Today, in lieu of a ceremony, City of Nanaimo Mayor Leonard Krog hand-delivered the 2020 Culture and Heritage Awards to this year’s winners. The city also released online video profiles of the recipients. This is the first in a four-part series on this year’s award winners.
Devon Joiner said he hopes to heal people through music and medicine.
Joiner, a classical pianist and doctor in training, is the recipient of the City of Nanaimo’s 2020 Culture and Heritage Award for Excellence in Culture. The award honours those who have “achieved regional and/or national recognition in the fields of arts and are recognized as a ‘Nanaimo artist,’ have demonstrated excellence in their field and are a significant inspiration to others.”
Joiner said he’s happy for the recognition and that it’s meaningful to receive such an honour from his hometown.
“That’s the place where I grew up and where I had my start,” he said. “And Nanaimo’s always been such a supportive community for me coming for my concerts and really encouraging me to pursue music.”
Joiner, who grew up in a “very musical” family, started playing piano at the age of four and by the time he was 10 he knew he wanted to be a concert pianist.
“My mom took piano lessons as a kid and she thought it would be a great activity for me and so I started playing and I really loved it,” he said. “And they didn’t even have to force me to practise or anything.”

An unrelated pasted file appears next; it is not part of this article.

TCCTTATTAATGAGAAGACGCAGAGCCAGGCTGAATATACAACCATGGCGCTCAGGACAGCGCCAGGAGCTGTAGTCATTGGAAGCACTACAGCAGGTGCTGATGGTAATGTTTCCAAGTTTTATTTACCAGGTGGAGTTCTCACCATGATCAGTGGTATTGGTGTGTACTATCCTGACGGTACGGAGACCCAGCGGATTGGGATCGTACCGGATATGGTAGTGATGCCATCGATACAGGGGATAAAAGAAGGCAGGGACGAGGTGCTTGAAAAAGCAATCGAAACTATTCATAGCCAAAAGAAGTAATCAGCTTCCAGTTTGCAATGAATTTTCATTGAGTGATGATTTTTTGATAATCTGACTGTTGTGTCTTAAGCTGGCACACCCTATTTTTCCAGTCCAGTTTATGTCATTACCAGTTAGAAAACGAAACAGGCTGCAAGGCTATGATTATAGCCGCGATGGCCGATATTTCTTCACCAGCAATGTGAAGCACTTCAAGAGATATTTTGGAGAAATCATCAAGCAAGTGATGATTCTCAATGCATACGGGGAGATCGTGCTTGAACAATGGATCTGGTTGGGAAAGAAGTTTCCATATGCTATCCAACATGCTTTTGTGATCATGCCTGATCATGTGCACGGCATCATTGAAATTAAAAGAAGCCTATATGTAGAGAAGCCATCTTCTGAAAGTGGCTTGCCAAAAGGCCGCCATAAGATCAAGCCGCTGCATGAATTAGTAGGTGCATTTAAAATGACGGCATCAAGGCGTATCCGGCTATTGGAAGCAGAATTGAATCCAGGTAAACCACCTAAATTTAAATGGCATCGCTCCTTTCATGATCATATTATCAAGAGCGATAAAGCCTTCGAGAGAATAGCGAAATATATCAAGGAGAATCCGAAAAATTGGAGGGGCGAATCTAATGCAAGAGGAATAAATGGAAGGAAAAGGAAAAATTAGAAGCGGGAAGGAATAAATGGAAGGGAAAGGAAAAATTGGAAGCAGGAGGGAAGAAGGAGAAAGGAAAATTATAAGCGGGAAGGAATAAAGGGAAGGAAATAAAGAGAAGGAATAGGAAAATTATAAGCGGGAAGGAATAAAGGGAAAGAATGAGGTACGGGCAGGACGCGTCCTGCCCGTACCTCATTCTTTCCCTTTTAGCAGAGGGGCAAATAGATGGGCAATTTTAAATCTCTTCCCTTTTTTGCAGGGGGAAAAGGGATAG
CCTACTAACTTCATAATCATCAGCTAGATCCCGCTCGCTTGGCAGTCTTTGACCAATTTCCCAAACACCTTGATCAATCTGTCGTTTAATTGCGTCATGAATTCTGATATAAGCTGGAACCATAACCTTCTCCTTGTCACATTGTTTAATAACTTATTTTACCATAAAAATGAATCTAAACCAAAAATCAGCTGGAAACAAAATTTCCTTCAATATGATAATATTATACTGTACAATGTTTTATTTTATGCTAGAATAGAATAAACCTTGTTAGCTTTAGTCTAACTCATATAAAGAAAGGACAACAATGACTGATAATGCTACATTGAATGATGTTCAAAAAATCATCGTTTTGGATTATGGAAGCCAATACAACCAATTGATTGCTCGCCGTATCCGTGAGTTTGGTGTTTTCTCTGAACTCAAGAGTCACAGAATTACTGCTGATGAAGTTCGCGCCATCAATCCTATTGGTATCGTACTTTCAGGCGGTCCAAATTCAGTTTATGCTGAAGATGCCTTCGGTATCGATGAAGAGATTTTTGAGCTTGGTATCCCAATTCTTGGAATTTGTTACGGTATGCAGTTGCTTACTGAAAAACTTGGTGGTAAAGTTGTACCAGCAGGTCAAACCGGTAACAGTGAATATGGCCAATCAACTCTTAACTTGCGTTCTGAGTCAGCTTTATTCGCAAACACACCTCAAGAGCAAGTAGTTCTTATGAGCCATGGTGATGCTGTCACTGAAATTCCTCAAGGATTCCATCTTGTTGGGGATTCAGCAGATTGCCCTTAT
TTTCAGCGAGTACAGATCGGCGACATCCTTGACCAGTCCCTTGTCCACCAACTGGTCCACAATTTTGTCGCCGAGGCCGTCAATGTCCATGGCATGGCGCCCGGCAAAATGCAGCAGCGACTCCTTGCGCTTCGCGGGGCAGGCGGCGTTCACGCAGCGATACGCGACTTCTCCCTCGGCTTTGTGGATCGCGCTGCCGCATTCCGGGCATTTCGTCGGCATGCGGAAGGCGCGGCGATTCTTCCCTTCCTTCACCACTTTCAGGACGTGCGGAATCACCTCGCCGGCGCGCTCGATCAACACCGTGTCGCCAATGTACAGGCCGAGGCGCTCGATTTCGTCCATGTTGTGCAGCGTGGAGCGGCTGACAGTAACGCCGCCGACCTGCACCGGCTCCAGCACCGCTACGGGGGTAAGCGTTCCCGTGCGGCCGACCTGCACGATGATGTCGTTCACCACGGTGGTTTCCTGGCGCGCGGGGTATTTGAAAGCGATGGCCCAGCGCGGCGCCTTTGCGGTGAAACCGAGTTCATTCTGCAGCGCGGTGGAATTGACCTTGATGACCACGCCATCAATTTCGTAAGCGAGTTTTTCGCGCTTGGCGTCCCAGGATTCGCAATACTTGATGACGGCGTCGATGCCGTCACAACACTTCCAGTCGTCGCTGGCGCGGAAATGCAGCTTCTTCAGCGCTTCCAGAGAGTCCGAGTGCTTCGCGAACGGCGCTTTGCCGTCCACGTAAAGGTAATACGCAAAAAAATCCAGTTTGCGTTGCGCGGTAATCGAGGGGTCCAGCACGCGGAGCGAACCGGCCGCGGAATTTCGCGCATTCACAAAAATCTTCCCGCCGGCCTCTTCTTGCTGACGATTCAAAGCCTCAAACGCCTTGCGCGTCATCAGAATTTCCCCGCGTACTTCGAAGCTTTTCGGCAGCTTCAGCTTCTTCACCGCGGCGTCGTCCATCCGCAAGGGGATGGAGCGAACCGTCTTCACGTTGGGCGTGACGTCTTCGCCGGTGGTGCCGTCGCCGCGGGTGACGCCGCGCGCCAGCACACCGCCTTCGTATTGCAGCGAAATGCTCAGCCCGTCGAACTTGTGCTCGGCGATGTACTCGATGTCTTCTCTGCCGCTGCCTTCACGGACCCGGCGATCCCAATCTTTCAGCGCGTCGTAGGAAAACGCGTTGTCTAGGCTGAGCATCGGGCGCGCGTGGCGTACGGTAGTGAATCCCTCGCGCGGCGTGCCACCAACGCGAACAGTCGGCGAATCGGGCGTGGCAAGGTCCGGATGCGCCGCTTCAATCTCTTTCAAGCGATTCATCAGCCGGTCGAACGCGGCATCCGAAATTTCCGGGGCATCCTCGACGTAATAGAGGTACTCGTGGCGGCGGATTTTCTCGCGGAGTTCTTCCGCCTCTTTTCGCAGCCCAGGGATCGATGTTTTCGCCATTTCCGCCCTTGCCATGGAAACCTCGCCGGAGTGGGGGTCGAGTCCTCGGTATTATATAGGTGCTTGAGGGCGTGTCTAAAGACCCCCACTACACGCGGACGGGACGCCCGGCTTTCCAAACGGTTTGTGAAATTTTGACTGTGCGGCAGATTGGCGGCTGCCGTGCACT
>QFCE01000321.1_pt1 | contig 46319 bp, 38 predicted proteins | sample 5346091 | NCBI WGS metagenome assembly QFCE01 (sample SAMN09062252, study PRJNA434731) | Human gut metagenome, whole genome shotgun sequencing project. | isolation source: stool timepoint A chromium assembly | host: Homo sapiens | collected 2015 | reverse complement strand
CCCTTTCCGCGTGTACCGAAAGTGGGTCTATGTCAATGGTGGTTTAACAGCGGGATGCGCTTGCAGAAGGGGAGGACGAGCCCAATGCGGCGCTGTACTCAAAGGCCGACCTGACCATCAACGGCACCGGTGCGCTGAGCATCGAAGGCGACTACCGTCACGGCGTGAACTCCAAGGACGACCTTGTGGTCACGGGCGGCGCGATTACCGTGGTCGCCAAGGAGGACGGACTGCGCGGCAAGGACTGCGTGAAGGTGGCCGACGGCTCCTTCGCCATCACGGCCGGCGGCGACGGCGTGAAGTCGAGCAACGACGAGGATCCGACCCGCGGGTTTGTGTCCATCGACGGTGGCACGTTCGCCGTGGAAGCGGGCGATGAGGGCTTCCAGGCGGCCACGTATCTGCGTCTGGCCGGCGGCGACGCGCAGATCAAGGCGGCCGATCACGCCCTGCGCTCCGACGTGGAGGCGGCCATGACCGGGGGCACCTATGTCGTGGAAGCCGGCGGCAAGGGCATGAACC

After high school Joiner pursued his musical education at UBC, followed by the Juilliard School in New York City. A few years after graduating, Joiner began his studies in medicine at New York’s Columbia University and he’s currently in the process of completing his residency.
Joiner said he always had an interest in science, but he had to set it aside while he was devoting himself to studying music. He said he felt that by pursuing medicine he would be able to help people even more than just through music.
“I felt I had more to offer the world,” Joiner said. “I can really help people in a visceral way with their health and then through music I can help people emotionally. And the combination of those was really what I wanted to be able to do in my life.”
Joiner’s field is ophthalmology, the study of the eye. He said it’s an area that suits him because as a pianist he has some transferable skills.
“Doing something surgical was really interesting to me because I felt like I have all these fine motor skills from the piano that would really help me to do that,” he said. “And ophthalmology, it’s very delicate surgeries in the eye and you need to have a lot of precision.”
In the future, Joiner plans to balance medicine and music in order to perform both concerts and surgeries. Right now that’s been a challenge as his residency requires him to work 14 hours a night, but he’s determined to indulge both of his passions.
“It might be a little bit challenging but I know it’s something that I really want to do so I know I’ll be able to make it work,” he said.